BTS shoppers are planning to buy a variety of products, including school supplies (76%), apparel and shoes (75%), electronics – including computers, phones, accessories and wearables (53%), backpacks and bags (45%) and eyeglasses (22%).

Marketing, deals and trends drive BTS shopping

Marketing appears to be the main driver of BTS shopping, as 74% of consumers report that they will likely start BTS purchasing when advertisements from major retailers begin to appear. While those cues from advertising play a major role in consumers’ decision to start BTS shopping, the survey found that nearly half (46%) of consumers believe they will get the best deals in August, compared to 30% in July and 15% of respondents who believe the best deals will be found Labor Day weekend or in September.

The results show August leading the BTS season, with 53% of BTS spending taking place in late summer, and the remainder of shopping split between June (10%), July (21%) and September (17%).

Discount retailers prevail

ICSC found that discount stores are still the leading BTS shopping destination, with 77% of consumers turning to discount retailers for their BTS shopping needs. Another of this year’s winners is apparel stores, where one-quarter (25%) of consumers plan to shop this season.

Overall, BTS shoppers plan to shop at a variety of store types that also include office supply stores (40%), online-only retailers (29%), department stores (38%) and wholesale clubs (22%). Only five percent of respondents indicated they would use catalogues.

When choosing a retailer, the top three factors indicated were price (76%), convenience (48%) and quality (41%).

Beyond a place to shop

The survey found that most BTS shoppers (88%) plan to go to a mall or open-air shopping center during the BTS season, and many will do more than shop. More than half (53%) of shoppers surveyed plan to dine at the food court and nearly one-third (30%) plan to eat at a table-service restaurant, while 28% will see a movie and 17% will attend an event such as a concert, go to the gym or do an activity such as bowling.

Source: www.businesswire.com

A seismic shift has occurred in stationery that appears to have left newsagents behind – even newsagents with good stationery sales.

Understanding the shift starts with and understanding of what constitutes stationery. To many newsagents, the definition of stationery is traditional: pens, pencils, rulers, tape, pads, folders, the types of items you would have seen in a stationery department ten and twenty years ago.

To understand stationery today we need to ask shoppers what they consider to be stationery. We also need to look at what other businesses are marketing as stationery.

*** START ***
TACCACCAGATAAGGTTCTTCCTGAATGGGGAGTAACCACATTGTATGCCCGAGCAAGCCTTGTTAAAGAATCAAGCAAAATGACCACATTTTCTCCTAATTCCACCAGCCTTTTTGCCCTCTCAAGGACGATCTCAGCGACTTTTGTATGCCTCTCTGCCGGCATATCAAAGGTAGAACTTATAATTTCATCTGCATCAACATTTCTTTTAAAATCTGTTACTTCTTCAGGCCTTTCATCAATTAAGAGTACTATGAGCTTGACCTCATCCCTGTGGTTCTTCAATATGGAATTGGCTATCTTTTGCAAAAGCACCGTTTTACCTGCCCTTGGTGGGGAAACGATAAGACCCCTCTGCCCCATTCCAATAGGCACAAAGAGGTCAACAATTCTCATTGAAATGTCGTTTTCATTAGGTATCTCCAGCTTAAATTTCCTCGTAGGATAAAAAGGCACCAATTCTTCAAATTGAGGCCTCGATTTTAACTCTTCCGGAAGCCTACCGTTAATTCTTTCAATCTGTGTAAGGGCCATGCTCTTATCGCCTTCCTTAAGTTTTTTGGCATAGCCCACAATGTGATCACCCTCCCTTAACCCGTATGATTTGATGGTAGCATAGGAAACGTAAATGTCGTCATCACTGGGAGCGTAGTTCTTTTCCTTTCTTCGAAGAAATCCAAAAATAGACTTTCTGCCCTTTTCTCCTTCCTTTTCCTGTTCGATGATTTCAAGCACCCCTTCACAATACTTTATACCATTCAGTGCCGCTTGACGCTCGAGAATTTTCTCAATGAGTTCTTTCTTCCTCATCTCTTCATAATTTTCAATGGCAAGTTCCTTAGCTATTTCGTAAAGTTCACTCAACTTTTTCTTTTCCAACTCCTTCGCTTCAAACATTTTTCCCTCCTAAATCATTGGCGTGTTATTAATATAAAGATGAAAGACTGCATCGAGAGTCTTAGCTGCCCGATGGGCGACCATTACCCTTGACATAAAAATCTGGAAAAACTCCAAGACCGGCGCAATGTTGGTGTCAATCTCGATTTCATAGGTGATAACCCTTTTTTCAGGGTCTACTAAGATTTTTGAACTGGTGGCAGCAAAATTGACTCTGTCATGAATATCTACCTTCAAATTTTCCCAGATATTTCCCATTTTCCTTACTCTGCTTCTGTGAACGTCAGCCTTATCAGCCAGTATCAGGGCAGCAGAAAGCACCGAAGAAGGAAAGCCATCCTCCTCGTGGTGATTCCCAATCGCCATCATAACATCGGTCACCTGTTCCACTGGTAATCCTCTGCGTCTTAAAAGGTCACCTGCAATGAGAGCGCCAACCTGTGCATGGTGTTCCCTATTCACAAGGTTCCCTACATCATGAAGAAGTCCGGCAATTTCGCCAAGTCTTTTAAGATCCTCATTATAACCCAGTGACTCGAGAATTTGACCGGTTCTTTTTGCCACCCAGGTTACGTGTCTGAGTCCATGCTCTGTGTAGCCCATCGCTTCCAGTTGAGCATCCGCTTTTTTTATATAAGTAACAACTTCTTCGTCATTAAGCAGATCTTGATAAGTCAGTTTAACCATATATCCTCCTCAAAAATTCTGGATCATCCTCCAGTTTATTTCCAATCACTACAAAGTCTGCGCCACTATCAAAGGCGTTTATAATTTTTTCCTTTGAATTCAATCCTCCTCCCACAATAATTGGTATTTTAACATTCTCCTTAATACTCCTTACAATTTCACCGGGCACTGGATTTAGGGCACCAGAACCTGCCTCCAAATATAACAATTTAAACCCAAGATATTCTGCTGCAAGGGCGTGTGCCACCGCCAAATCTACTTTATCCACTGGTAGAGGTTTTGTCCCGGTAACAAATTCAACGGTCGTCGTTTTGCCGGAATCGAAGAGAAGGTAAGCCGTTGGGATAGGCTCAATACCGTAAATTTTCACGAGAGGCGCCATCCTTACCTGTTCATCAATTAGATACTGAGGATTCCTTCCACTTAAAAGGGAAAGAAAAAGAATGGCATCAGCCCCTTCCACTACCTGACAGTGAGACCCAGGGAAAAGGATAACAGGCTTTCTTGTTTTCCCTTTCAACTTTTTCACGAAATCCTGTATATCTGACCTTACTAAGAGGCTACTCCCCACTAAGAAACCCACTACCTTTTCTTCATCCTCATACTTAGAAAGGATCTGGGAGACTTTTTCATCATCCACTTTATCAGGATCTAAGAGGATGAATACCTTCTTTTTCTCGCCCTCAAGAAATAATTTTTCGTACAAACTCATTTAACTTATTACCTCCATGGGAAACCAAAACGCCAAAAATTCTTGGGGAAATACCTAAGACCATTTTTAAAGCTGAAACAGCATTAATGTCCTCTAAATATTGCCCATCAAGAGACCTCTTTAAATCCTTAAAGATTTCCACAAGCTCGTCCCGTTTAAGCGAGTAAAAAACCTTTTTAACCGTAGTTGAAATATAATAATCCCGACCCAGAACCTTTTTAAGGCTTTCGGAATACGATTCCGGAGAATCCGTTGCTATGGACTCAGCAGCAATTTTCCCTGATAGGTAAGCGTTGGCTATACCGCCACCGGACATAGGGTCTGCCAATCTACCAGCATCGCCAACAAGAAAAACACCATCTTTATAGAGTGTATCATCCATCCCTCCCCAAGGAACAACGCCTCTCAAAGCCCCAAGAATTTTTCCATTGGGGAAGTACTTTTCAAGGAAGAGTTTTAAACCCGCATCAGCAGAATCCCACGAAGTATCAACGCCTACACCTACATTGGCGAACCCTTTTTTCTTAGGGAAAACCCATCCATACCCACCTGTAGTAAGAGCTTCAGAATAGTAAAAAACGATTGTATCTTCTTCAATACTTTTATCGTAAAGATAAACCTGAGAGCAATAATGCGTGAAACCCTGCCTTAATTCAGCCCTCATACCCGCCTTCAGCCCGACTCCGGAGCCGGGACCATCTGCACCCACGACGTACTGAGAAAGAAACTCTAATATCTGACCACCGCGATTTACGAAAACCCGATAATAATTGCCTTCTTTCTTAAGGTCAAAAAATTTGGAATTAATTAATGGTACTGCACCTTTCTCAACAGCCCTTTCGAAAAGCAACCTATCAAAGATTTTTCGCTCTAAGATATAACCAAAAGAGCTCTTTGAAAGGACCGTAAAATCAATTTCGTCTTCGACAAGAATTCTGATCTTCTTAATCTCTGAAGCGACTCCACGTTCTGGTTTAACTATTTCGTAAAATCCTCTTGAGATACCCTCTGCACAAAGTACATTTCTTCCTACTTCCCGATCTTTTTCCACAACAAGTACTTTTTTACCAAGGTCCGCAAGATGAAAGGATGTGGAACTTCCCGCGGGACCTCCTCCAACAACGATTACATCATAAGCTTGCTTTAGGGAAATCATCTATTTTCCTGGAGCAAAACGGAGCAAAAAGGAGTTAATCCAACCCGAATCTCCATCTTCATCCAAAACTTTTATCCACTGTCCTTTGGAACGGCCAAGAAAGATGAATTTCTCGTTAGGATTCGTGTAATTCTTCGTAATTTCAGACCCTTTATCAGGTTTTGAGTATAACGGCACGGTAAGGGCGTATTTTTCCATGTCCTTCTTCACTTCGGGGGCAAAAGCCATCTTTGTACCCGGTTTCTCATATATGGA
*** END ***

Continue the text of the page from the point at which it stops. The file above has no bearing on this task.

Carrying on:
The shopper definition has changed. Sure, the old-school everyday items such as pens, pencils, rulers and the like are considered to be stationery. There is also a more relevant to today range, like you see in Smiggle, Kikki.k and Typo – what we typically call social stationery but what shoppers call stationery.

I am sure there are shoppers visiting a newsagency today and walking out because they are not seeing Typo or Kikki.k type products.

Do a Google search for stationery in any major city and you will see Typo, Kikki.k and even Smiggle come up in search results. These businesses that many newsagents do not consider to be direct stationery competitors are coming up in search results. They are positioning themselves as newsagent competitors.

While many newsagents have focussed on the traditional and see flat and falling sales, growth in this new segment of the stationery marketplace has been rapid. More stores have opened and they have got better in terms of ranging and pitching.

Smiggle, Typo and Kikki.k have been educating shoppers and it is paying off.

Talking to someone from a mid-size business earlier this week, the admin person responsible for stationery has permission to purchase desk supplies from Typo because it makes the staff happier. While that is only one story, it is an example of the seismic shift I am talking abut.

Where are newsagents and their traditional suppliers in this? While some are engaged, that engagement is nowhere near the scope I see from our competitions, those leading shoppers to re-think what constitutes stationery – like Typo and Kikki.k.

For us to be relevant in this new world of stationery we need a fresh offer in-store. This comes from fresh products, fresh ins-store placement, fresh out of store marketing. Most of all, it starts with us redefining for ourselves and those in our business a fresh approach to stationery.